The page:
I think everyone could predict that Obama would act to close Guantanamo. He said it repeatedly during the campaign and now he is making steps towards keeping that promise. I am more encouraged by the fact that he is including the foreign secret prisons in the executive orders because the fate of those facilities was not as clear. Bravo to you, President Obama! Now, about that interrogation loophole...
Also, what a night of drama in New York! Want to know my theory?
And, I'm pleased to present the first-ever Morning Reaction "you suck" award. Actually, I'm not sure, I might have done it in the past but I can't remember.
Now this headline in the New York Times makes me very happy indeed: Obama to Close Foreign Prisons and Guantanamo. I knew Obama would close Guantanamo eventually, so I was more worried about what would happen to the overseas detention centers that we might not even know about. How many foreign prisons do we have? Michael Hayden once said it was "fewer than 100":
President Obama is expected to sign executive orders Thursday directing the Central Intelligence Agency to shut what remains of its network of secret prisons and ordering the closing of the Guantánamo detention camp within a year, government officials said.
And the orders would bring to an end a Central Intelligence Agency program that kept terrorism suspects in secret custody for months or years, a practice that has brought fierce criticism from foreign governments and human rights activists. They will also prohibit the C.I.A. from using coercive interrogation methods, requiring the agency to follow the same rules used by the military in interrogating terrorism suspects, government officials said.
A few weeks ago, mcjoan wrote a post speculating about a potential "loophole" that would allow the CIA to continue using "techniques" not authorized by the military. The New York Times reports that there may indeed be a loophole:
A Congressional official who attended the session said Mr. Craig acknowledged concerns from intelligence officials that new restrictions on C.I.A. methods might be unwise and indicated that the White House might be open to allowing the use of methods other the 19 techniques allowed for the military.
This paragraph doesn't really make sense, maybe because there is a typo. (Hello, New York Times, are you looking for a proofreader because I need a job!) I guess it is supposed to read "other than the 19 techniques allowed for the military."
I'm not sure when they would decide if they would allow those methods or not, but it seems that the drafts as they stand now do not contain a loophole (unless it is just included on a version not leaked to reporters):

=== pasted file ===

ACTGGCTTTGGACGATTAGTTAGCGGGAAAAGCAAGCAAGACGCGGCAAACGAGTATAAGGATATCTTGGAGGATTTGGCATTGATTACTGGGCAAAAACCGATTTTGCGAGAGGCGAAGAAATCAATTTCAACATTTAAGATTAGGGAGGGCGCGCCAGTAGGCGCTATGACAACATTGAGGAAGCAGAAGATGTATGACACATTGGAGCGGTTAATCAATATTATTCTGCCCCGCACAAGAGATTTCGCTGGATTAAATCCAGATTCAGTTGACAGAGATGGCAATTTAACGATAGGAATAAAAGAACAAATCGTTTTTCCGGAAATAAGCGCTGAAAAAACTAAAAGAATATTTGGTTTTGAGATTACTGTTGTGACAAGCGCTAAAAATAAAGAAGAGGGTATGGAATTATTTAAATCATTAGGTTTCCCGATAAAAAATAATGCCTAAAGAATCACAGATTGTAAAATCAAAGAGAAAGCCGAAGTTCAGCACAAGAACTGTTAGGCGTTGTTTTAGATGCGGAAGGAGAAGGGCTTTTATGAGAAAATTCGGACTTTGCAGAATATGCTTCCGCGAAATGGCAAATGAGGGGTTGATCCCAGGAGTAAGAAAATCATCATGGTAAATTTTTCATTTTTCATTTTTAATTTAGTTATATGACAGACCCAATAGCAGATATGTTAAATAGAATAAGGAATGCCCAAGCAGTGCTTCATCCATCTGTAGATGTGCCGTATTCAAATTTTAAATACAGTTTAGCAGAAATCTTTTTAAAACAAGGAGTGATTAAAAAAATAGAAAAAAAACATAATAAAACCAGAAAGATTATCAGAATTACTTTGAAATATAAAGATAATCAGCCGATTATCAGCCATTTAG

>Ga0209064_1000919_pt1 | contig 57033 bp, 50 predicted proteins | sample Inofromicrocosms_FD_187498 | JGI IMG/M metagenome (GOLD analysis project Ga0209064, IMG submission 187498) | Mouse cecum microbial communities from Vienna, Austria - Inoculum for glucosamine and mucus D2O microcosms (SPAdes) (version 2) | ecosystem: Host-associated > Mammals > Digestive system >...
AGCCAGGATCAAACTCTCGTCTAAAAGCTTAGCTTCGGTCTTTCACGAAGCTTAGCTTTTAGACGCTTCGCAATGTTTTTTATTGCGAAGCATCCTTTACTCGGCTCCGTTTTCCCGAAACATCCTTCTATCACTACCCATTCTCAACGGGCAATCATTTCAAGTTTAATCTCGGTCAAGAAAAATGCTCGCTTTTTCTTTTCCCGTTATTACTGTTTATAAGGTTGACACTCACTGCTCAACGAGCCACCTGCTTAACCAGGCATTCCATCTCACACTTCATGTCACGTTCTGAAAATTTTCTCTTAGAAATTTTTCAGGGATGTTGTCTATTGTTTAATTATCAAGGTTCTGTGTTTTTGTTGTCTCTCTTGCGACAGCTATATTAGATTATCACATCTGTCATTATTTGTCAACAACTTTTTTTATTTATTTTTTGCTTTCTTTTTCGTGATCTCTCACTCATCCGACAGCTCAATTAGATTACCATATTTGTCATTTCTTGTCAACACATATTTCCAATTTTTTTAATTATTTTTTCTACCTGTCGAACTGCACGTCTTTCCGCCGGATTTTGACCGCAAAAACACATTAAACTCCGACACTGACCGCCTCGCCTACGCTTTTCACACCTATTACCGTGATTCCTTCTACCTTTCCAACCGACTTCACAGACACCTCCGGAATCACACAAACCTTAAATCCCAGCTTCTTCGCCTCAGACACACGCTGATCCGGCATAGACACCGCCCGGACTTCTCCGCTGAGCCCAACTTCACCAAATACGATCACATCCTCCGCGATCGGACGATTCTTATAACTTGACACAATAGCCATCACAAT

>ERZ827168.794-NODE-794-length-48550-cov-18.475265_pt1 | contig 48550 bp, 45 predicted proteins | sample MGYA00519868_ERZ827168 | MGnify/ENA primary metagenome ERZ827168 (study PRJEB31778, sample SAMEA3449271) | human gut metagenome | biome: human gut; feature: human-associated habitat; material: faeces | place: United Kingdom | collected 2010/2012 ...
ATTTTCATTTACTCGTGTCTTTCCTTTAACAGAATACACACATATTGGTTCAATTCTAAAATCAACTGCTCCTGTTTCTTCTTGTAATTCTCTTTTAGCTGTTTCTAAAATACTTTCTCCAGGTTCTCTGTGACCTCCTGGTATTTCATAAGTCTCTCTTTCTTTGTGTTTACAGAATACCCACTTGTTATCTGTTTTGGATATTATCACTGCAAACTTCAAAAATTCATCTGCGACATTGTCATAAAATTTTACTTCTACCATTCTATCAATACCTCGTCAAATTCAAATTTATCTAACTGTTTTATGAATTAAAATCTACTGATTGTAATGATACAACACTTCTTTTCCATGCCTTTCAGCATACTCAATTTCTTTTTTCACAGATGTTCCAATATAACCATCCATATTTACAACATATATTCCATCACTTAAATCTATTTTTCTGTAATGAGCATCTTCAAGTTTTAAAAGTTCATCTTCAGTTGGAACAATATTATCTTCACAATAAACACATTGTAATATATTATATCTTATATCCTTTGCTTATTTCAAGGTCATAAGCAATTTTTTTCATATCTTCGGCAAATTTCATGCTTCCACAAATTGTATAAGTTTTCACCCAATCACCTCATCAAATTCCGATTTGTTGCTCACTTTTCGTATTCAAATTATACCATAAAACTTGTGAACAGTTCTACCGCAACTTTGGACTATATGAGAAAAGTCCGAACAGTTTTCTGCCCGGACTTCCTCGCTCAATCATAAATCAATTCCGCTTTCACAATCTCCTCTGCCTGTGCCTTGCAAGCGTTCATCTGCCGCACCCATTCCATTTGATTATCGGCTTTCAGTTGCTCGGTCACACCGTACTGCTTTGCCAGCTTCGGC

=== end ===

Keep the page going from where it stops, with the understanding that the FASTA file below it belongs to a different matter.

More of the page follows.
In addition to the Guantánamo order, sources familiar with the briefings said Obama will sign two executive orders that alter CIA detention and interrogation standards. One would mandate that only interrogation techniques in the Army Field Manual may be used in questioning prisoners, barring such practices as the simulated drowning technique known as water-boarding.
A mandate is a mandate, so I'm hoping we can count on that. These announcements are all good starts and I am so pleased that Obama is making these moves his first few days in office, but... no loopholes, please.
So what did our new President do on his first full day in office? The Los Angeles Times has the (very detailed) run down:
8:35 a.m. Obama enters the Oval Office for the first time as chief executive. Alone only briefly, he reads a note left to him by former President Bush.
8:45 a.m. White House Chief of Staff Rahm Emanuel enters the Oval Office to brief the president on the day's proceedings.
9:10 a.m. First Lady Michelle Obama joins the president in the Oval Office.
How do you like this picture?
(Photo: Pete Souza)
Ack, it gives me chills. He needs to get some pictures and desk accessories, though. It's looking a little sparse, although I'm sure he has bigger things to worry about. CNN made a big fuss about this picture because Obama was... wait for it.... not wearing a suit jacket!! OMG! Bush was never photographed without a jacket in the Oval Office! Of course it would be John King that filed that report.
What do you think of the White House website? I haven't had too much time to check out it out, but since I'm such a news junkie I find this very cool: